Have you ever heard of people waiting in line to go to church?  Well, for Conference, people do.  People have already started flocking to Salt Lake City from all over the globe.  If you visit Temple Square this time of year (and at the end of March), you will hear languages of every kind spoken! Many will already have procured a (free) ticket to be assured a seat in the center, but others will stand in line for hours hoping to squeeze in.  This is regardless of the fact that the Conference will be easily available via television broadcast, internet feeds, and radio around the world, as well as on closed circuit TV to other locations on Temple Square.
The famed Mormon Tabernacle Choir
I guess you could ask yourself, if the Prophet Moses (or Noah, Father Abraham, Isaiah or even the Apostle Peter from New Testament times) came back from the dead for a visit and was going to speak, would you want to hear what he had to say?  Would you wait in line to get into the venue where he was speaking?  Would you be excited to hear from him?
The Conference Center holds 26,000 people and will be packed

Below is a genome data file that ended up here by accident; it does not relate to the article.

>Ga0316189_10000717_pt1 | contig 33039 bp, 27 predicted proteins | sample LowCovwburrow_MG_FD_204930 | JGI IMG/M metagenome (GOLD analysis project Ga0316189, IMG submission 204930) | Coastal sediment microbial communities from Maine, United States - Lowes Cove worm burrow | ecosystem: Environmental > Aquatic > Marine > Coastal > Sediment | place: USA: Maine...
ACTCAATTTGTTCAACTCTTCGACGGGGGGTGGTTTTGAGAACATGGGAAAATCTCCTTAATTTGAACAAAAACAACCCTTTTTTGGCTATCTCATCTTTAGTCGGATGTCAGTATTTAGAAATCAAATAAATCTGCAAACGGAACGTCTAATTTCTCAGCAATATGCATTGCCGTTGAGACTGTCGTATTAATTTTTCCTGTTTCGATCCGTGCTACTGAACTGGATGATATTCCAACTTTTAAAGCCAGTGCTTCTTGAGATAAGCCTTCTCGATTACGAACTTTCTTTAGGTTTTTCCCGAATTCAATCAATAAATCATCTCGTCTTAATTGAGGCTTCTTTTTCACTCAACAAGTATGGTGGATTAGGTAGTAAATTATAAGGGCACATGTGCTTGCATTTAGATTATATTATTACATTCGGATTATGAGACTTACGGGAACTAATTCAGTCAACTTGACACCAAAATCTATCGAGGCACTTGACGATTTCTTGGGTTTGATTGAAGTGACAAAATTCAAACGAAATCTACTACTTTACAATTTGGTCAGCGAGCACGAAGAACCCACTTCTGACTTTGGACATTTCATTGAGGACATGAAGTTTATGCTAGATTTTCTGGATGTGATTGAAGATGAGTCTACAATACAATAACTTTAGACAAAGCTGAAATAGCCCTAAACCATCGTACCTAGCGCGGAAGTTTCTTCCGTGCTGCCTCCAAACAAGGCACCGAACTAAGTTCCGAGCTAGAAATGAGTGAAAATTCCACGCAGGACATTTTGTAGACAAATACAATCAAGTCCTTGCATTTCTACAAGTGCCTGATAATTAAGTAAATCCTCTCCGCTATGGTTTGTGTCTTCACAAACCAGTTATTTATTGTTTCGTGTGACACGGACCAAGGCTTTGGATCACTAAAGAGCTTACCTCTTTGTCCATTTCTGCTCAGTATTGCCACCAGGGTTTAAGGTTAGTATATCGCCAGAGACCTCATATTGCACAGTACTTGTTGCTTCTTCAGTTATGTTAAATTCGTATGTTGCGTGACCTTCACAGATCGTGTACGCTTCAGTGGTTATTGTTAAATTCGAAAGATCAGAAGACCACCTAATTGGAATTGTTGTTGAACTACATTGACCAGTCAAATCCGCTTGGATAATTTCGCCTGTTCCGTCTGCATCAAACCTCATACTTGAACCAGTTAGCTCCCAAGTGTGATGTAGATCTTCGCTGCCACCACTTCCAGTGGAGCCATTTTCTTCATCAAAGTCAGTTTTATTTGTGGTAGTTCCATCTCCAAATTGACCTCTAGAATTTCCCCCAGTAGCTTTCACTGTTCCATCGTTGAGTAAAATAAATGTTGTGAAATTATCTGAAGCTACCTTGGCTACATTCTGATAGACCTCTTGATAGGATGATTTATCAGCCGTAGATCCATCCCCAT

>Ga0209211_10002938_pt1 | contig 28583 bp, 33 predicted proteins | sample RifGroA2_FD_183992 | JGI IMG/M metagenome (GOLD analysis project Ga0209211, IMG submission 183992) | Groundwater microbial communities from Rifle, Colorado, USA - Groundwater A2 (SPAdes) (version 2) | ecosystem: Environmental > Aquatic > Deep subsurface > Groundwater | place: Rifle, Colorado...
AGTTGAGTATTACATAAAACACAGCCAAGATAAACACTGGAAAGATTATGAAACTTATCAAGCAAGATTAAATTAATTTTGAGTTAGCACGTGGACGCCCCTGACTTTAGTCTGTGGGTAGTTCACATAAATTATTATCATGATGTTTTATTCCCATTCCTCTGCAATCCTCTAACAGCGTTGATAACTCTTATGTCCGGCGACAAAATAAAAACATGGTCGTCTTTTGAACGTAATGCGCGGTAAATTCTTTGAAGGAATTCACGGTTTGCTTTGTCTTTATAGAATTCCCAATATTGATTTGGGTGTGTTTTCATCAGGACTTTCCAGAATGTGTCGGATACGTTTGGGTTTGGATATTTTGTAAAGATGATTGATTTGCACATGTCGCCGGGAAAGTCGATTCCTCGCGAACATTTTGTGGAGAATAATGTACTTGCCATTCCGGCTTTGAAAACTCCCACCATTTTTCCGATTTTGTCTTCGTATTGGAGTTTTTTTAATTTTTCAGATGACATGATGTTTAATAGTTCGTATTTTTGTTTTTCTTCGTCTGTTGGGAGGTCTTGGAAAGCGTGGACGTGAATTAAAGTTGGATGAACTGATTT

I love hearing the various speakers during Conference.  Read what Michael Otterson had to say about General Conference recently in the Washington Post:
The fact is, General Conference isn’t anything like church on any other weekend, when Latter-day Saint singles and families normally attend a chapel and worship service closer to home. General Conference is not really a conference at all, in the usual sense of the word. There will be no great debates, no huge policy changes to announce to the general membership. You can be certain that there will be no political addresses from the podium, and it’s highly unlikely anyone will mention even indirectly the two Latter-day Saints running for President of the United States.